Students were able to articulate why there was a need to take a sneak peek before reading in Spanish. However, when the students were asked what to do before reading in English, there wasn’t an automatic response. She described their reaction as going from a deep understanding of how and why (in Spanish) to the sound of crickets (in English). Once she let them in on the secret, she saw light bulbs of awareness brighten as students responded to the lesson.

This was not a lesson on bridging phrases, taking a sneak peek, and echar un vistazo. The more significant lesson and bridged strategic activity required students to use what they know to help them in a different context. In this case, previewing a text prepared their minds for the story or informational text whether it was before reading a book in Spanish or a book in English. This type of generative learning will catapult additional learning and further actions taken by students.

As mentioned before, students should not have wide gaps between the level of proficiency in their native language and that of the language they are learning. Instead, they should learn to use what they know in one language to help them with the other language. This type of understanding is also captured in The Fountas & Pinnell Literacy Continuum (2016). In the guided reading section of the resource, both language and literacy grow together across text levels and along the continuum. Keeping these changes in mind will help you advance your students along the continuum in all areas accordingly.

Using Leveled Spanish Books for Kids to Ensure Biliteracy

The Fountas & Pinnell Literacy Continuum, Common Core State Standards, and the Spanish adaptation of CCSS (Common Core en Español) were used when literacy experts were creating and adapting leveled books and teacher's guides to Spanish. Here are some of the features of text that pertain to leveled guided reading books in Spanish:

The books at the lower levels focus on familiar content and themes and progressively advance to include realistic stories, simple fantasy, and traditional tales. At levels of increasing complexity, readers are challenged to understand and empathize with characters and the subjects of biographies who lived in past times or in distant places and who have very different experiences and perspectives from the readers’ own. At higher levels, fantasy requires that readers understand completely imaginary worlds. (Fountas and Pinnell 2016, 406)

When a child is literate, or biliterate, they can learn about all sorts of things through extensive reading and writing. This can pertain to characters and social issues addressed in fiction and information through nonfiction books for kids. But when a child falls behind in reading and is not proficient by third grade, the gap becomes almost impossible to close (Fiester and Smith 2010). This is why it is of utmost importance that bilingual/dual language teachers are teaching the reader and not the book, as well as teaching the writer and not the piece.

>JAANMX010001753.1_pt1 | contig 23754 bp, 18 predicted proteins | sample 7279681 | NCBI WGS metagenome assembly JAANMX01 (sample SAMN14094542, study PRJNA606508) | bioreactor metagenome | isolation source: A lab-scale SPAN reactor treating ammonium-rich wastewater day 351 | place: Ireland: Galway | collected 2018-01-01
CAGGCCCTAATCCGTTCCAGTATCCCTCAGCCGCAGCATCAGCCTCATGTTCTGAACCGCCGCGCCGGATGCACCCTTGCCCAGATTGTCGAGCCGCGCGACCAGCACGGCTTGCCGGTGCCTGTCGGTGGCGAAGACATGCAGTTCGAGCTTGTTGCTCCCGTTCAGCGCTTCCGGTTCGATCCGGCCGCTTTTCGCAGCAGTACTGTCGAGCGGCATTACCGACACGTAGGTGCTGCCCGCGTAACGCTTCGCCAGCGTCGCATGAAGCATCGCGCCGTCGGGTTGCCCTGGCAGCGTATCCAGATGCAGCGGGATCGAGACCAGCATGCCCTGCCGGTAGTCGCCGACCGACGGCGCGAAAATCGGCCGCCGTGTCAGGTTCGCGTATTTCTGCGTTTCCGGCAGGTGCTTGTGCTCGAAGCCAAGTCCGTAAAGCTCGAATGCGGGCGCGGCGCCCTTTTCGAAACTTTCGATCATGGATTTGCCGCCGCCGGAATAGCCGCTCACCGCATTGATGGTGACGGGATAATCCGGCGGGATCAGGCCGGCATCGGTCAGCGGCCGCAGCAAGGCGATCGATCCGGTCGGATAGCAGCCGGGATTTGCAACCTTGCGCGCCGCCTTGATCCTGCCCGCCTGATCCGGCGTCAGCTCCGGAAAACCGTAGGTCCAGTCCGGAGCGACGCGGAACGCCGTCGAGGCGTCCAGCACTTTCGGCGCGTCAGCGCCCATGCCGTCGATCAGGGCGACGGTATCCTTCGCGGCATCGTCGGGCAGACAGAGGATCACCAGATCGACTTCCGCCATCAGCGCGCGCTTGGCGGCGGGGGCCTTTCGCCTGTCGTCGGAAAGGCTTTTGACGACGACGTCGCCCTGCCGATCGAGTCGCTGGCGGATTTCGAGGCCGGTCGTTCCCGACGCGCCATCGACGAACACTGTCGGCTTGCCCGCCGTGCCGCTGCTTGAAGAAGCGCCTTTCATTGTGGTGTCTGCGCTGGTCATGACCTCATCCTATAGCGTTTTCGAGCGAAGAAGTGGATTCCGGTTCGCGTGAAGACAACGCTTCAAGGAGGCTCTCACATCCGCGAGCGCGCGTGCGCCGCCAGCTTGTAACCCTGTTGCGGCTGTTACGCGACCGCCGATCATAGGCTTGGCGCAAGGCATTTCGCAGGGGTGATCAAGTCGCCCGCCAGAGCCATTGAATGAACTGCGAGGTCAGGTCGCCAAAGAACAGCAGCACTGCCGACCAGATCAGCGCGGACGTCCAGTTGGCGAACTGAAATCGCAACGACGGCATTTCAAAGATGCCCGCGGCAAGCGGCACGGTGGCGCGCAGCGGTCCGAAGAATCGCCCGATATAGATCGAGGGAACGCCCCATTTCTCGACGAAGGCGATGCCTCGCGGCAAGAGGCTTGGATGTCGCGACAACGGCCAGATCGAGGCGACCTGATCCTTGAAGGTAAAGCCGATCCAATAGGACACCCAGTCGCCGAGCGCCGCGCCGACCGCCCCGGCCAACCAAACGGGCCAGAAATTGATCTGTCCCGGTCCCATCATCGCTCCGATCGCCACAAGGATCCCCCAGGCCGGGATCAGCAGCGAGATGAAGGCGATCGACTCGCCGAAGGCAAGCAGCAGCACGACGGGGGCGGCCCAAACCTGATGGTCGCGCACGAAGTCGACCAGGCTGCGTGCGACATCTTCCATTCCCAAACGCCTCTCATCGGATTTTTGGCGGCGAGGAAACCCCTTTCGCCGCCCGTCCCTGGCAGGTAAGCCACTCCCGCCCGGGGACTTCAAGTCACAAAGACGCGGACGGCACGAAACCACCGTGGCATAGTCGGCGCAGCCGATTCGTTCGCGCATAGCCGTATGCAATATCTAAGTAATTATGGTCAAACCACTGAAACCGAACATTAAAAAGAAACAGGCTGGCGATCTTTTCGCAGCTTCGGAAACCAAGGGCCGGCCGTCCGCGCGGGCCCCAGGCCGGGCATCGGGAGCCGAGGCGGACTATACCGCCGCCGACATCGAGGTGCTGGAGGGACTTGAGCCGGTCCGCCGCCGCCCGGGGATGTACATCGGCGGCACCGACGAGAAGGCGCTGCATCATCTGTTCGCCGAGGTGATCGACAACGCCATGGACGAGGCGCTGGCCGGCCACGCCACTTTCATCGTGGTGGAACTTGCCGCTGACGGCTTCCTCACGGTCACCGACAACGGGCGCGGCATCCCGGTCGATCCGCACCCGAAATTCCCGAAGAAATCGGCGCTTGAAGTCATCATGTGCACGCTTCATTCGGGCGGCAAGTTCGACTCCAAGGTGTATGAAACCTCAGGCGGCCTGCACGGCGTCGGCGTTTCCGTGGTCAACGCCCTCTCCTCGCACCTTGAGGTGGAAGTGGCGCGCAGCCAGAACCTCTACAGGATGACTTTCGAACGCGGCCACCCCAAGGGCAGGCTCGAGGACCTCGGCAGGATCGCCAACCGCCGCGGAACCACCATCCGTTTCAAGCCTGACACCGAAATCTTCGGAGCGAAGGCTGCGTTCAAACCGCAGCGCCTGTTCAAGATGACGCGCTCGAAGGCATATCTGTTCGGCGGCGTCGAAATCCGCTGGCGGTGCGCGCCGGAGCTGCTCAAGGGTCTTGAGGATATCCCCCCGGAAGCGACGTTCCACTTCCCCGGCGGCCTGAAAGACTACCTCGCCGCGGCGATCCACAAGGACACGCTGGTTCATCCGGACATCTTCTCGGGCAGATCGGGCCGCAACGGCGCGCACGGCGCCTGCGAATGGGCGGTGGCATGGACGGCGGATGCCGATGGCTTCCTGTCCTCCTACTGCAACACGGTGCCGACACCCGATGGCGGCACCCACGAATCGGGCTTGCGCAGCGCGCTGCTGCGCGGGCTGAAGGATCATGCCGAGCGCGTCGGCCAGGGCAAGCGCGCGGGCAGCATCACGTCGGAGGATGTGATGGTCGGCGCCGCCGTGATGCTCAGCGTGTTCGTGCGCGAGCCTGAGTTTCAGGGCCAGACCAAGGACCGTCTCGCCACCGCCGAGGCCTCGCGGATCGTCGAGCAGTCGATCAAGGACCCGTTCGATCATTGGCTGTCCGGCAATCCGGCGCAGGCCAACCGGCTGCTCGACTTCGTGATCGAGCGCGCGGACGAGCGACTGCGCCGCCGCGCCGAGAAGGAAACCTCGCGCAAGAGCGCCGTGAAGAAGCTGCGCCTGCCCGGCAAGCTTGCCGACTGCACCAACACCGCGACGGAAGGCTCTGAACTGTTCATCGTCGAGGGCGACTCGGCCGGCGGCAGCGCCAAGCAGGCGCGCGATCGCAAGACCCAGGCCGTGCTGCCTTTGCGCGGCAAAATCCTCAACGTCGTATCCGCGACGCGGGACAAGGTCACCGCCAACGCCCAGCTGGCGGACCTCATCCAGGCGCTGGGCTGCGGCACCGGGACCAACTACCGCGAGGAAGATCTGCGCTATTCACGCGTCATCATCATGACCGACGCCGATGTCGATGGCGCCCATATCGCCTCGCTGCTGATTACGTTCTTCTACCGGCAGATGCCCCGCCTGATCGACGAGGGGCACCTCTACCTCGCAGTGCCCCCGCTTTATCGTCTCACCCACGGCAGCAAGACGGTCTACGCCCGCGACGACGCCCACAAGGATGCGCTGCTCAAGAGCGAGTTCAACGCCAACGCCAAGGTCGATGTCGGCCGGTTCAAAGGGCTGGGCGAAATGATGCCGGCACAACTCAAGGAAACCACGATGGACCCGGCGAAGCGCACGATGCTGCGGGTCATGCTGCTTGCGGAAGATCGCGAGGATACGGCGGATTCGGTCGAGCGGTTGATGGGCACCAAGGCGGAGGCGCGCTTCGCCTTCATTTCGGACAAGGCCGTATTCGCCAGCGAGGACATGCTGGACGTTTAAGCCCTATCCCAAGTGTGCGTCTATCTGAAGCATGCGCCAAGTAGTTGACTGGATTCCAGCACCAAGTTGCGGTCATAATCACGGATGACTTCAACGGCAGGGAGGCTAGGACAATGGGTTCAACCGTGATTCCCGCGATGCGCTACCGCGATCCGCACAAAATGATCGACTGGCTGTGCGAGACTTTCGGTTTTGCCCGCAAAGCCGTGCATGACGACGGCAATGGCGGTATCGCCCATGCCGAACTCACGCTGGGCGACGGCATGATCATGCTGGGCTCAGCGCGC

Teaching generative problem-solving through strategic actions (overt behaviors) at a point of difficulty will lead to strategic activity (in the head processing). This happens when the focus on teaching and learning in the elementary years is working from a literacy framework and students have opportunities to be exposed to, read, and receive specific instruction at a processing level in both reading and writing. In a bilingual/dual language environment, this type of learning needs to be bridged explicitly so that students truly transfer the knowledge from one language to another.

Teach with intention to ensure biliteracy!

About the Author

Liz Armstrong has been a Reading Recovery and Descubriendo la Lectura Teacher Leader for the past five years. Before training to be a Teacher Leader, Liz obtained her master's degree in administration with licensure as principal, director of instruction, and significant coursework toward director of special education licensure. She has been an educator since 2002 with experience as an ESL teacher, bilingual classroom teacher, bilingual literacy intervention specialist, and bilingual instructional coach. In 2011, she completed a professional development certificate program with action research on how a focus on language development impacts achievement in reading and writing in various instructional settings. Language development, using data to inform instruction, and equity/advocacy for all students have been areas of emphasis in her career as an educator.


Britton, James N. Language and Learning. Coral Gables: University of Miami Press.

Escamilla, Kathy, Sandra Butvilofsky, Manuel Escamilla, Susan Hopewell, Olivia Ruiz-Figueroa, Lucinda Soltero-González, Wendy Sparrow. Biliteracy from the Start: Literacy Squared in Action. Philadelphia: Caslon Publishing, 2013.

Fiester, Leila, and Ralph Smith. "Early Warning! Why Reading by the End of Third Grade Matters." Anne E. Casey Foundation, 2010. https://www.ccf.ny.gov/files/9013/8262/2751/AECFReporReadingGrade3.pdf.

Fountas, Irene, and Gay Su Pinnell. The Fountas & Pinnell Literacy Continuum: A Tool for Assessment, Planning, and Teaching, Pre-K–8. Portsmouth: Heinemann, 2016.